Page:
Washtenaw County commissioners have given initial approval to a four-year budget planning cycle, a change from the current two-year cycle that’s been in place since 1994. The 6-1 vote came during the board’s April 17, 2013 meeting, with final approval expected on May 1. Voting against the item was Ronnie Peterson (D-District 6). Rolland Sizemore Jr. (D-District 5) was not in the room when the vote was taken.
The board had been briefed on the issue at a Feb. 21, 2013 working session. County administrator Verna McDaniel has cited several benefits to a longer budget planning cycle, saying it would provide more stability and allow the county to intervene earlier in potential deficit situations. State law requires that the board approve the county’s budget annually, but a quadrennial budget would allow the administration to work from a longer-term plan.
With a two-year approach, larger cuts must be made within a shorter timeframe to address anticipated deficits. A four-year plan would allow the administration to identify potential deficits at an earlier date, and target savings that would compound over the longer period, making the overall budget more manageable.
The county is currently working on a new budget starting in 2014. Earlier this year, the county administration projected a $24.64 million general fund deficit over the four-year period from 2014 through 2017. A much smaller general fund deficit of $3.93 million is projected for 2014, but McDaniel hopes to identify $6.88 million in structural changes for that year – a combination of new revenues and cuts in expenditures – in order to eliminate the cumulative deficit going forward.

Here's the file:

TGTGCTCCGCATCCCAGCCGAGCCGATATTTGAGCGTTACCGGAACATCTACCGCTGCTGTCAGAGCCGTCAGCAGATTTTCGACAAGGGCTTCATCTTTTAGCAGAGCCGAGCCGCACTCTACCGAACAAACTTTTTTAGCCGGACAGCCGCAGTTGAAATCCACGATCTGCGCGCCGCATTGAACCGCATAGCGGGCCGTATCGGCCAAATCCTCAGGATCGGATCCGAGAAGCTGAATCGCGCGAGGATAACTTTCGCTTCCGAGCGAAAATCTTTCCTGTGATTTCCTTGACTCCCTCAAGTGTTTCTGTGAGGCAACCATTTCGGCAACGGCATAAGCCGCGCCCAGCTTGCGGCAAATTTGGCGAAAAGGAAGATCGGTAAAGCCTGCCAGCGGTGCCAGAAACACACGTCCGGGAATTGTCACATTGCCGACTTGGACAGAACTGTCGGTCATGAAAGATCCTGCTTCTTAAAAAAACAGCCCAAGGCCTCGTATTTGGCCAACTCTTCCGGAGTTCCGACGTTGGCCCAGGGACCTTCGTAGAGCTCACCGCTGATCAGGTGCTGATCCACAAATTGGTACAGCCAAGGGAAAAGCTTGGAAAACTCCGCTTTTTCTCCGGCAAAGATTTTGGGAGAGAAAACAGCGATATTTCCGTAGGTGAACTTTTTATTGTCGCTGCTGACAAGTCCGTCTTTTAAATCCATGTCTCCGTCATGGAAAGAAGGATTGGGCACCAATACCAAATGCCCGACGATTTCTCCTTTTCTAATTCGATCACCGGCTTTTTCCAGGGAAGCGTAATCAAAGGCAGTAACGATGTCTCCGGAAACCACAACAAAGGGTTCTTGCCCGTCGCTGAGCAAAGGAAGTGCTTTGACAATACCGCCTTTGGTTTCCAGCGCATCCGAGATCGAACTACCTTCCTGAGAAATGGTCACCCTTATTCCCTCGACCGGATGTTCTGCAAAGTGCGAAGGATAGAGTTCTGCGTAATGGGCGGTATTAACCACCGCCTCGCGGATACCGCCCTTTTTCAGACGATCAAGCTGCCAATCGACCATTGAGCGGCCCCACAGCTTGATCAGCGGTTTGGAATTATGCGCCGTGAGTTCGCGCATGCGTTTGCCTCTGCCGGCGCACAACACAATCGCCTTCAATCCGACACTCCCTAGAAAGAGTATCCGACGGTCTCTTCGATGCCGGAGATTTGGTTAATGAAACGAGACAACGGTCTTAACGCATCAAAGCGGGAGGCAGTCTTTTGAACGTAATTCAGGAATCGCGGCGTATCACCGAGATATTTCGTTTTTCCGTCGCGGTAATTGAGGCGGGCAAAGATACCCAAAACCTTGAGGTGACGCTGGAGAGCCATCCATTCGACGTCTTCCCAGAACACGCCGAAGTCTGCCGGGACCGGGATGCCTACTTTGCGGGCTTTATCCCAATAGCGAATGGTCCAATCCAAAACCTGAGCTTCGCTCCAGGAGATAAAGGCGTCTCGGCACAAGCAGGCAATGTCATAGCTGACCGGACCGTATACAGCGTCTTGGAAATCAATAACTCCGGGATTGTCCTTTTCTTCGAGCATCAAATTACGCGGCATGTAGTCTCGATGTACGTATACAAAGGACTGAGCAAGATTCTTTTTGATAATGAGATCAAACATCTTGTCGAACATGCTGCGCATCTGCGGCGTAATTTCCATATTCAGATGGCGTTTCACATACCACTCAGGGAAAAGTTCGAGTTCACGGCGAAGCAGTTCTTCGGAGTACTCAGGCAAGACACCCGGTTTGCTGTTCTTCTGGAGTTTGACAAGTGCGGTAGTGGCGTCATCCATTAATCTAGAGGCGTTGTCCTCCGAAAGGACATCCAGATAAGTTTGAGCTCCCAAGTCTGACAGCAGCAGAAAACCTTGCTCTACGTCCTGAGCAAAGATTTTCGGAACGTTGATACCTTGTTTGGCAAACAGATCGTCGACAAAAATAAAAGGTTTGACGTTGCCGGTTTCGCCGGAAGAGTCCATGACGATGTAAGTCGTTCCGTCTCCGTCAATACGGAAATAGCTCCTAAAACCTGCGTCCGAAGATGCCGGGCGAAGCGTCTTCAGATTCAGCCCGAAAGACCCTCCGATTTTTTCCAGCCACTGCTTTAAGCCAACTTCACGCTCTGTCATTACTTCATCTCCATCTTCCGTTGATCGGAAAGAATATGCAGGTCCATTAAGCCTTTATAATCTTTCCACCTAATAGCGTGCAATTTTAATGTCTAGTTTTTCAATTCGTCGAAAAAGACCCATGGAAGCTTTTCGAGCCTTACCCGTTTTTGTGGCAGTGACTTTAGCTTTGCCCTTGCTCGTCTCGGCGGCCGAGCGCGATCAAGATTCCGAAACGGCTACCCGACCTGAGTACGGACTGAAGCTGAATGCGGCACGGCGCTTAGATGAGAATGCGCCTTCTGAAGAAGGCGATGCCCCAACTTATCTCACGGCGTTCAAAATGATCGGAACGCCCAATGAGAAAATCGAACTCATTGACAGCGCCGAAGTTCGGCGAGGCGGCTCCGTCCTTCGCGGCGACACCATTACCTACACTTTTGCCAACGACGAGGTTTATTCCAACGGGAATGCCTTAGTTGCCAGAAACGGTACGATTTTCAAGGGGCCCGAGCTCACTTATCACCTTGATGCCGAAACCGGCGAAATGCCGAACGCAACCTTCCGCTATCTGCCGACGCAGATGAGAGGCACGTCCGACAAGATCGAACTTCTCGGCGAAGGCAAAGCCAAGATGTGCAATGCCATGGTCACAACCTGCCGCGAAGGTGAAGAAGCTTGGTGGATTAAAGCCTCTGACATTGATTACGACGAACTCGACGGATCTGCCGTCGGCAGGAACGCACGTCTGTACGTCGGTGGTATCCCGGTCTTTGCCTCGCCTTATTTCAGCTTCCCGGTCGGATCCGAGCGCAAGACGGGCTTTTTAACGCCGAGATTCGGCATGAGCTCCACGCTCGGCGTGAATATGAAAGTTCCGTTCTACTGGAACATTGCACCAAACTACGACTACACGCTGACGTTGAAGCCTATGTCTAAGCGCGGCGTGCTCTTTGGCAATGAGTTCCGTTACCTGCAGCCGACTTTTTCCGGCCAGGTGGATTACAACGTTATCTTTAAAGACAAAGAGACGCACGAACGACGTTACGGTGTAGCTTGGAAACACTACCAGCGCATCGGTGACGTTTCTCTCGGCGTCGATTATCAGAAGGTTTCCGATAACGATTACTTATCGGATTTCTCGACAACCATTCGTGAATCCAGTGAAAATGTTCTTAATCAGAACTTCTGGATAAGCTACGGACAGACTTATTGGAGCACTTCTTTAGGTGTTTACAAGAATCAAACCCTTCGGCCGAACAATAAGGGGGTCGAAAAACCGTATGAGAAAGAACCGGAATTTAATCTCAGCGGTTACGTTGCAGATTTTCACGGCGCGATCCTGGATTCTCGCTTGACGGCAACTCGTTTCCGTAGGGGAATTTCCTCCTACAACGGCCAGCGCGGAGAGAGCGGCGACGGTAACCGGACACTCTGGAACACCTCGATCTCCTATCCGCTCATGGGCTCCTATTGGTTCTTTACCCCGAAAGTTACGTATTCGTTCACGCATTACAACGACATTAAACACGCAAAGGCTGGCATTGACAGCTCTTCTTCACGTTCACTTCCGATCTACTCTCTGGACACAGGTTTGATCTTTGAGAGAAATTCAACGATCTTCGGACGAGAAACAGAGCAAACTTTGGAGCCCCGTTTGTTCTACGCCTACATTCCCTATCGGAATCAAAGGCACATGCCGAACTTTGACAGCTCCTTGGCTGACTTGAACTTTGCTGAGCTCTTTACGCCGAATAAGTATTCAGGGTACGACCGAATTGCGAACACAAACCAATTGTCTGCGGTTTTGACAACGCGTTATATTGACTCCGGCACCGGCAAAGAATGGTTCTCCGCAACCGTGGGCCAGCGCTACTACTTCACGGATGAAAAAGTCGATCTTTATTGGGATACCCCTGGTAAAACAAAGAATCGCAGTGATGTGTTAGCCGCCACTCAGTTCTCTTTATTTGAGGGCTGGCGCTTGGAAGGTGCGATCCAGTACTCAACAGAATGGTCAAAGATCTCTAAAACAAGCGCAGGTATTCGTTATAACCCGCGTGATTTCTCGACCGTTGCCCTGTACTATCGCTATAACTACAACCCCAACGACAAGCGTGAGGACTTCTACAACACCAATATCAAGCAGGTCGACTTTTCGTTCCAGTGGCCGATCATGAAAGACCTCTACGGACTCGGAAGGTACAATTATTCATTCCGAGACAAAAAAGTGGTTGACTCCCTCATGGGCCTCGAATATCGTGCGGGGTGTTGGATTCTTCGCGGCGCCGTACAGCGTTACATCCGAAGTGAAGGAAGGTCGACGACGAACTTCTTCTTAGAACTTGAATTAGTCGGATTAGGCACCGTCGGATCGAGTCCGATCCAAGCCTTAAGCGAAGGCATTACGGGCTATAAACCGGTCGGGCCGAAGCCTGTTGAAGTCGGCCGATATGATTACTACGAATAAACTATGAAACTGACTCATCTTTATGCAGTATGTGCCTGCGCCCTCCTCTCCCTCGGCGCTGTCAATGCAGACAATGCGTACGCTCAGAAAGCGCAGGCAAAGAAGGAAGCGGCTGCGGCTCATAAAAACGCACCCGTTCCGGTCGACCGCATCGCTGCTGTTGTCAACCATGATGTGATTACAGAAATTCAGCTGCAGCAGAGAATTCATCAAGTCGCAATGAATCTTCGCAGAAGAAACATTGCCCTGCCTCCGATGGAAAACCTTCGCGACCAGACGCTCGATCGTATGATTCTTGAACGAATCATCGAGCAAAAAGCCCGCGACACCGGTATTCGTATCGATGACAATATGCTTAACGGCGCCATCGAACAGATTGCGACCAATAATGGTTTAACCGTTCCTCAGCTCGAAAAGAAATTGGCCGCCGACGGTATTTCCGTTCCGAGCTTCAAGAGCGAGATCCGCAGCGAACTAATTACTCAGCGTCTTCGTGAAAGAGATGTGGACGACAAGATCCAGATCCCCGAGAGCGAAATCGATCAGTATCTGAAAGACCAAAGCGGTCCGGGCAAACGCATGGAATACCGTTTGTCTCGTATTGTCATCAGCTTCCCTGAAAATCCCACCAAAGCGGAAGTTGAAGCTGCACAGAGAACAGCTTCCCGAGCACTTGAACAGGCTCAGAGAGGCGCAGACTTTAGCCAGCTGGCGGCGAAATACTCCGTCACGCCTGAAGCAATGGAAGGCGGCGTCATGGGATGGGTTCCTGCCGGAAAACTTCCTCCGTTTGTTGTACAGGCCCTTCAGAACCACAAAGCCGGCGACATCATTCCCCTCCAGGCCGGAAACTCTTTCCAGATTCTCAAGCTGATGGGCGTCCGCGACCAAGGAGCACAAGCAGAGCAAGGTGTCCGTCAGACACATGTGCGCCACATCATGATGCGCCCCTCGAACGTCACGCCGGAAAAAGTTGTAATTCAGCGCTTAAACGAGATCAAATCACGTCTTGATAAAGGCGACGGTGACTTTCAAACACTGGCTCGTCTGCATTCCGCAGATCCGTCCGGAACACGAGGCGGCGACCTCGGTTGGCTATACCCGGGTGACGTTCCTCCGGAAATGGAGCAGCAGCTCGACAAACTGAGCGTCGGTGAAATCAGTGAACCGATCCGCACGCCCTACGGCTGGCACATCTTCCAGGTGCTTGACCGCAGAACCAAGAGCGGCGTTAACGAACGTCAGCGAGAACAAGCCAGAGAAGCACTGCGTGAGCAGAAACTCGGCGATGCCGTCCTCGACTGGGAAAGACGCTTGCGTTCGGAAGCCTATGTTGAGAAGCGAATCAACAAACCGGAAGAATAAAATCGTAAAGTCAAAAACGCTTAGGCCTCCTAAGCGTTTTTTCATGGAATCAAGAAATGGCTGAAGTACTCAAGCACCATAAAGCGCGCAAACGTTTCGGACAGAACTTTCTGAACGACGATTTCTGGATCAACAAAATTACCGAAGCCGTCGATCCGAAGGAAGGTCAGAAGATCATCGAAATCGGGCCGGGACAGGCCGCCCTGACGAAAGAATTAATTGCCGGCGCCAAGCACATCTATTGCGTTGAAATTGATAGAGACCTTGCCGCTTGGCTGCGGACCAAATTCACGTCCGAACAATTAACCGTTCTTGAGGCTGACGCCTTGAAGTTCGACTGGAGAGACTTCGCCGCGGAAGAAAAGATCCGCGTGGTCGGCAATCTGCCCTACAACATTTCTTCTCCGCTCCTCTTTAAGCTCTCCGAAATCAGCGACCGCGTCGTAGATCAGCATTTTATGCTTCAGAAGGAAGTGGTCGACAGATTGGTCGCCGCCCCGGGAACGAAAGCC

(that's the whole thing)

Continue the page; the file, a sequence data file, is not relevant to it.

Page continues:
Some commissioners expressed concerns about a four-year budget cycle, including the fact that commissioners are elected every two years and therefore might not be able to adequately contribute to setting budget priorities. Most notably, Ronnie Peterson (D-District 6) spoke at length about his frustrations, and ultimately cast the sole vote against the proposal. Both Dan Smith (R-District 2) and Andy LaBarre (D-District 7) observed that the annual budget affirmation process acted as a fail-safe, allowing commissioners to make adjustments based on changing priorities.
This brief was filed from the boardroom of the county administration building at 220 N. Main St. in Ann Arbor. A more detailed report will follow: [link]